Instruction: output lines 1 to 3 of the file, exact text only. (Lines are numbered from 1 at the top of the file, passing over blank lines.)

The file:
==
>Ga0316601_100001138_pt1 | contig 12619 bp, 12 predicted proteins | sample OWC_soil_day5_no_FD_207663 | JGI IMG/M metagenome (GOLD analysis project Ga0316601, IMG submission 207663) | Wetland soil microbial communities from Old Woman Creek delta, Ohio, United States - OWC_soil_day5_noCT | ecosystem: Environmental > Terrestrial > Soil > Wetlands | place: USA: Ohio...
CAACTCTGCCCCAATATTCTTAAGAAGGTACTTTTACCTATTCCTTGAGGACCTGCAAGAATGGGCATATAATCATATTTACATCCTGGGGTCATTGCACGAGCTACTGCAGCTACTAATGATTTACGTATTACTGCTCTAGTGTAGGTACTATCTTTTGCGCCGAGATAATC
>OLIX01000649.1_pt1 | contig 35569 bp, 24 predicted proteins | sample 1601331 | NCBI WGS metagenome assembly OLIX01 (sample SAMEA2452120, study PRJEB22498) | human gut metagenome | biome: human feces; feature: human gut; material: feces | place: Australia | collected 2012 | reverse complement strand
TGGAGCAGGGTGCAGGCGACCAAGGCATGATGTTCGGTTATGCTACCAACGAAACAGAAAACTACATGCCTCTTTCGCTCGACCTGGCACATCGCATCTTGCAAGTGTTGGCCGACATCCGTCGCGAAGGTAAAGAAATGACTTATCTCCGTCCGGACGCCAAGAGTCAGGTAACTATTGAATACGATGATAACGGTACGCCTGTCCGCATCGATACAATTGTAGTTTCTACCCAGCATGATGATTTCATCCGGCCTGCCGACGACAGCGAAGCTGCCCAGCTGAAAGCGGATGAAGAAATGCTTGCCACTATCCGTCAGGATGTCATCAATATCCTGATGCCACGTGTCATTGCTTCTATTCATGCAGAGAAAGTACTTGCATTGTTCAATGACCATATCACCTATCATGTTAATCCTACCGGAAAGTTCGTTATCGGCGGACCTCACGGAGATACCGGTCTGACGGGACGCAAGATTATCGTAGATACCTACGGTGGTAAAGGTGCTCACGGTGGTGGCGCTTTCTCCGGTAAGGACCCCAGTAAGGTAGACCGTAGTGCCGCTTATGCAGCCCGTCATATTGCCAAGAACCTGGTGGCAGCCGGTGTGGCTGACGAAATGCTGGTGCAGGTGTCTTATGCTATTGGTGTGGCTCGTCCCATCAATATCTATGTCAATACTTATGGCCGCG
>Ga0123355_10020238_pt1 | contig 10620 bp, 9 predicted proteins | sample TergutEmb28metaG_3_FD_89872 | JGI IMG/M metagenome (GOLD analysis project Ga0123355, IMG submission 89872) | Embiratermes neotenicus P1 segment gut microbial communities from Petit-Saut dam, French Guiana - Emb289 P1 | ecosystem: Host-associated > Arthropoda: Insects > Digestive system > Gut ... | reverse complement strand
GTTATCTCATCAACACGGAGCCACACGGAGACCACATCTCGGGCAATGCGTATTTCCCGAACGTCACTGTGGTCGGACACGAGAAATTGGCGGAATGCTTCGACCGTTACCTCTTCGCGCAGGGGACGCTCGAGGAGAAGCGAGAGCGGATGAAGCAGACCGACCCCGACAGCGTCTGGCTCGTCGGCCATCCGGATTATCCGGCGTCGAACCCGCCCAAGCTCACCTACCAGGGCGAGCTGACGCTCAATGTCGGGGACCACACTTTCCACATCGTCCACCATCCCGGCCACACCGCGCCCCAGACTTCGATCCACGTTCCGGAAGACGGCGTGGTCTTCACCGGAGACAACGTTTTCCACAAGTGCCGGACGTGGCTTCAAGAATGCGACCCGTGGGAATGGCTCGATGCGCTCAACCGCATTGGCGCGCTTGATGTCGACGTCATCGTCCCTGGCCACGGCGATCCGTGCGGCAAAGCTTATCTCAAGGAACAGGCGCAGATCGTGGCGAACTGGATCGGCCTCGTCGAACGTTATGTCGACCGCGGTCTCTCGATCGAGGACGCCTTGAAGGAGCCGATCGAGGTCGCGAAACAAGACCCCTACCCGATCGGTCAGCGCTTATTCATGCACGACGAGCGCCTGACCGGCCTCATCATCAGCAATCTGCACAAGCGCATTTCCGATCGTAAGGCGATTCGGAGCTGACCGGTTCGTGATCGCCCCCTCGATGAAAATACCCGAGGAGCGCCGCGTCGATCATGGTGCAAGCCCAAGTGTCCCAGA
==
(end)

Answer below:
>Ga0316601_100001138_pt1 | contig 12619 bp, 12 predicted proteins | sample OWC_soil_day5_no_FD_207663 | JGI IMG/M metagenome (GOLD analysis project Ga0316601, IMG submission 207663) | Wetland soil microbial communities from Old Woman Creek delta, Ohio, United States - OWC_soil_day5_noCT | ecosystem: Environmental > Terrestrial > Soil > Wetlands | place: USA: Ohio...
CAACTCTGCCCCAATATTCTTAAGAAGGTACTTTTACCTATTCCTTGAGGACCTGCAAGAATGGGCATATAATCATATTTACATCCTGGGGTCATTGCACGAGCTACTGCAGCTACTAATGATTTACGTATTACTGCTCTAGTGTAGGTACTATCTTTTGCGCCGAGATAATC
>OLIX01000649.1_pt1 | contig 35569 bp, 24 predicted proteins | sample 1601331 | NCBI WGS metagenome assembly OLIX01 (sample SAMEA2452120, study PRJEB22498) | human gut metagenome | biome: human feces; feature: human gut; material: feces | place: Australia | collected 2012 | reverse complement strand